So this is the first year I’ve decided to attend the BlackHat and DefCon conferences. BlackHat was definitely interesting, especially Joanna’s presentation on subverting the Windows Vista x86_64 kernel. You can find more details in her blog posting here. Just to give you the quick snapshot, she moved the running OS instance into a virtual machine, on-the-fly, using the hardware virtualization extensions available on the AMD Pacifica. She also used a clever technique to load an unsigned driver, which you aren’t supposed to be able to do in Vista x86_64. Outside of this session, there were several others of interest (the one about taking over your machine through the wireless stack… even if you’re not connected to the network, one on taking over your Xerox machine, and several others one crafting inputs to test for vulnerabilities). Most of these have hit Slashdot already, so I won’t bore you with details you already know, but the event was definitely interesting–and frightening!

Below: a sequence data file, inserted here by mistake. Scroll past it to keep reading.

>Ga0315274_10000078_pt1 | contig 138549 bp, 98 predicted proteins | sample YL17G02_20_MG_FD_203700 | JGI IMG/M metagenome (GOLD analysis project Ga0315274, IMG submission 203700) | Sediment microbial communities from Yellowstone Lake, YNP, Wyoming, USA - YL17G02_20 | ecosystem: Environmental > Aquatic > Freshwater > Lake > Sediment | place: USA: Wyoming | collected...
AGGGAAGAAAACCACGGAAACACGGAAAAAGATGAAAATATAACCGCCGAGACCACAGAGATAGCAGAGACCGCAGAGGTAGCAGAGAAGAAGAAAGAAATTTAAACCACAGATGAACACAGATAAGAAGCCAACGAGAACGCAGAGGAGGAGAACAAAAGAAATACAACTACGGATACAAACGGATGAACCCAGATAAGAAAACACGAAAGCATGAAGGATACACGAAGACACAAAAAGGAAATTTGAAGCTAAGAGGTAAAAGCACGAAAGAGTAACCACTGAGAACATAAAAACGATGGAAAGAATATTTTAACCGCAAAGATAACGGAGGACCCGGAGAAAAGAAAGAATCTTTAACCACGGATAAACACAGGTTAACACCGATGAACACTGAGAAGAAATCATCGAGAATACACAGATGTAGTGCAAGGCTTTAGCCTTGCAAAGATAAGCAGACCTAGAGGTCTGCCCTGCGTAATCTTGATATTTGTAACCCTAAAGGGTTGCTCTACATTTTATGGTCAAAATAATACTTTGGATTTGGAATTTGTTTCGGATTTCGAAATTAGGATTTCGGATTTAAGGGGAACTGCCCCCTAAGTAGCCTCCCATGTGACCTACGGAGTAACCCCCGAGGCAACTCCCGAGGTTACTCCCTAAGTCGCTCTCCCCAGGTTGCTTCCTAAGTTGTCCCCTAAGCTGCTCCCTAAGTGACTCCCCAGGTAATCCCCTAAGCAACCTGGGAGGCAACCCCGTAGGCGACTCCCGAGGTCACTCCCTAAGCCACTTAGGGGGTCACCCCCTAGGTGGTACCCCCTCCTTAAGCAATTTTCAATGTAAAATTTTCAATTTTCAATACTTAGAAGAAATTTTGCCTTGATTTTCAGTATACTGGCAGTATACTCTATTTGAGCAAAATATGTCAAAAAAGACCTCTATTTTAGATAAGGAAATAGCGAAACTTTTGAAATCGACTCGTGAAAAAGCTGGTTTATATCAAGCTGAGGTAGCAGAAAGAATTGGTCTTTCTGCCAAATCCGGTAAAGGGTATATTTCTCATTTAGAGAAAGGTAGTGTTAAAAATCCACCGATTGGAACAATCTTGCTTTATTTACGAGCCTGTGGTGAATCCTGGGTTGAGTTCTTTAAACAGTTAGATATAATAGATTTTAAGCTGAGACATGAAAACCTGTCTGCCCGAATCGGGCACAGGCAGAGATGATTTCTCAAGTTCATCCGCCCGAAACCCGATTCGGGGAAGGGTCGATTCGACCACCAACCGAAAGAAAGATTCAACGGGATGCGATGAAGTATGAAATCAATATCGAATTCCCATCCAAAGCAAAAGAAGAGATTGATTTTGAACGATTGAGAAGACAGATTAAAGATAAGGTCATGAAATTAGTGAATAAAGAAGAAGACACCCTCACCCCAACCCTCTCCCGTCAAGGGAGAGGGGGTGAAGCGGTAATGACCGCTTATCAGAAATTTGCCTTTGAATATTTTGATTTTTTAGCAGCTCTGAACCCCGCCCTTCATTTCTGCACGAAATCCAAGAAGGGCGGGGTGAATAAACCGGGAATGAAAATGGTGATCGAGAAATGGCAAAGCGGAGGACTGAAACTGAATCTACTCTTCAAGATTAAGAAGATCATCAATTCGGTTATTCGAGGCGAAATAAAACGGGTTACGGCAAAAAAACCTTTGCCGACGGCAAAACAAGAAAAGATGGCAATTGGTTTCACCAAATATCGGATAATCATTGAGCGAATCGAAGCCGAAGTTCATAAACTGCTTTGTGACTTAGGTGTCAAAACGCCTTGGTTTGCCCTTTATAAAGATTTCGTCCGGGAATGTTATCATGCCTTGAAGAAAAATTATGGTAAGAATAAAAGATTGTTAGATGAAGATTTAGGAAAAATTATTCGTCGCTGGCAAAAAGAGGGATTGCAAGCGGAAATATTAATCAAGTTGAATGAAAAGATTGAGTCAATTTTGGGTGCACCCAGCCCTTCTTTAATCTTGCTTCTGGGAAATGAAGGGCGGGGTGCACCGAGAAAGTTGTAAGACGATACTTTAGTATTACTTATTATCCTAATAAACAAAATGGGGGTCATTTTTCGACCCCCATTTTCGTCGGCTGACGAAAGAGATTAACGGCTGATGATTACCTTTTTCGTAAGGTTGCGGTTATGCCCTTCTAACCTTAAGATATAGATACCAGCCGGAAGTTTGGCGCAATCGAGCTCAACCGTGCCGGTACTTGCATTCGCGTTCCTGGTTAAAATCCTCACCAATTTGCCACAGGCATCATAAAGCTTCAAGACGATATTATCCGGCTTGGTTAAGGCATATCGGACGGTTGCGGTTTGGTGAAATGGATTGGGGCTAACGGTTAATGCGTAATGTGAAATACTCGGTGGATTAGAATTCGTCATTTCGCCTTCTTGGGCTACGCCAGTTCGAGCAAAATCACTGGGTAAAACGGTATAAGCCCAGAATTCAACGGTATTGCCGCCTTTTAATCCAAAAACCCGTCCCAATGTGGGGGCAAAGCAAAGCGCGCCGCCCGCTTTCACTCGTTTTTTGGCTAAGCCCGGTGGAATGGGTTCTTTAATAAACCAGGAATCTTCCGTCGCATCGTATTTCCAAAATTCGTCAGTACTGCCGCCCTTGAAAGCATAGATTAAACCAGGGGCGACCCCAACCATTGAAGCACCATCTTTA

DefCon was a different story. The crowd was definitely different. With hundreds of logins and passwords posted on the Wall of Sheep using a projector, and talks on Neuro-Linguistic Programming and lock-picking, to give you an idea. To be honest, there were some good technical presentations: one on rebuilding your hard drive, another on establishing a covert channel on IPV6, and one on static and dynamic reverse engineering. To be honest, I’m not sure I’ll go next year, but it was at least fun to get a taste for the kinds of things that go on, and the sort of things the security industry is focusing on. The upcoming years with hardware virutalization are definitely going to be eye-opening in the new kinds of malware we can expect to see. The only thing I can recommend is that if you get a new processor that supports hardware virtualization, but you have no intention of running multiple virtual machines, turn off the feature in your BIOS immediately. You’ll regret it if you don’t.